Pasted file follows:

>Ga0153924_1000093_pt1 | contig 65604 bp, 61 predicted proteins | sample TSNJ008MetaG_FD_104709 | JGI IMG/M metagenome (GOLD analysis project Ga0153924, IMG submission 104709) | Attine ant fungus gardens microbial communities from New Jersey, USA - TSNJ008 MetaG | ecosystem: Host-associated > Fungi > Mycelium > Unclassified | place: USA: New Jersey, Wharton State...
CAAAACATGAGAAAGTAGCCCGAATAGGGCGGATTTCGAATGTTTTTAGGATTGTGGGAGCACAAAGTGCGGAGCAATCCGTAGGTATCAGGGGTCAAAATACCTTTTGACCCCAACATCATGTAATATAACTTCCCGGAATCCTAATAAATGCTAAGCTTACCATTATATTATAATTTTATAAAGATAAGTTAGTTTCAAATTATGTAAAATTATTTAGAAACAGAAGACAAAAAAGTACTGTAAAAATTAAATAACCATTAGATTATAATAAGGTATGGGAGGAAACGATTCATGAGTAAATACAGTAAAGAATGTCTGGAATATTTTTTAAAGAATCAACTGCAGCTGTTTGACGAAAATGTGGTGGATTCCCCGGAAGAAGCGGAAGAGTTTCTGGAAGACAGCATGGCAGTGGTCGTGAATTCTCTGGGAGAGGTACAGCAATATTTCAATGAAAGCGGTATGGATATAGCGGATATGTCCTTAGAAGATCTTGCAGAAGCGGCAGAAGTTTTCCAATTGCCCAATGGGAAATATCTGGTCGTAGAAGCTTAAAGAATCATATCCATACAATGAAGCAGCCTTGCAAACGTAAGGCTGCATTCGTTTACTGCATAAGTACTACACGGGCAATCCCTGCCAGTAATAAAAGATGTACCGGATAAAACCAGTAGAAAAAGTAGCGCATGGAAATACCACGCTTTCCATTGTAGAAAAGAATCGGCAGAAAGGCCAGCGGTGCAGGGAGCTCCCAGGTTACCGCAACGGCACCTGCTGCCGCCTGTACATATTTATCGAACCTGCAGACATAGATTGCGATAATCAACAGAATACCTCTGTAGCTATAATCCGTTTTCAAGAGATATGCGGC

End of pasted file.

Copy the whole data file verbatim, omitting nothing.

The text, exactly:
>Ga0153924_1000093_pt1 | contig 65604 bp, 61 predicted proteins | sample TSNJ008MetaG_FD_104709 | JGI IMG/M metagenome (GOLD analysis project Ga0153924, IMG submission 104709) | Attine ant fungus gardens microbial communities from New Jersey, USA - TSNJ008 MetaG | ecosystem: Host-associated > Fungi > Mycelium > Unclassified | place: USA: New Jersey, Wharton State...
CAAAACATGAGAAAGTAGCCCGAATAGGGCGGATTTCGAATGTTTTTAGGATTGTGGGAGCACAAAGTGCGGAGCAATCCGTAGGTATCAGGGGTCAAAATACCTTTTGACCCCAACATCATGTAATATAACTTCCCGGAATCCTAATAAATGCTAAGCTTACCATTATATTATAATTTTATAAAGATAAGTTAGTTTCAAATTATGTAAAATTATTTAGAAACAGAAGACAAAAAAGTACTGTAAAAATTAAATAACCATTAGATTATAATAAGGTATGGGAGGAAACGATTCATGAGTAAATACAGTAAAGAATGTCTGGAATATTTTTTAAAGAATCAACTGCAGCTGTTTGACGAAAATGTGGTGGATTCCCCGGAAGAAGCGGAAGAGTTTCTGGAAGACAGCATGGCAGTGGTCGTGAATTCTCTGGGAGAGGTACAGCAATATTTCAATGAAAGCGGTATGGATATAGCGGATATGTCCTTAGAAGATCTTGCAGAAGCGGCAGAAGTTTTCCAATTGCCCAATGGGAAATATCTGGTCGTAGAAGCTTAAAGAATCATATCCATACAATGAAGCAGCCTTGCAAACGTAAGGCTGCATTCGTTTACTGCATAAGTACTACACGGGCAATCCCTGCCAGTAATAAAAGATGTACCGGATAAAACCAGTAGAAAAAGTAGCGCATGGAAATACCACGCTTTCCATTGTAGAAAAGAATCGGCAGAAAGGCCAGCGGTGCAGGGAGCTCCCAGGTTACCGCAACGGCACCTGCTGCCGCCTGTACATATTTATCGAACCTGCAGACATAGATTGCGATAATCAACAGAATACCTCTGTAGCTATAATCCGTTTTCAAGAGATATGCGGC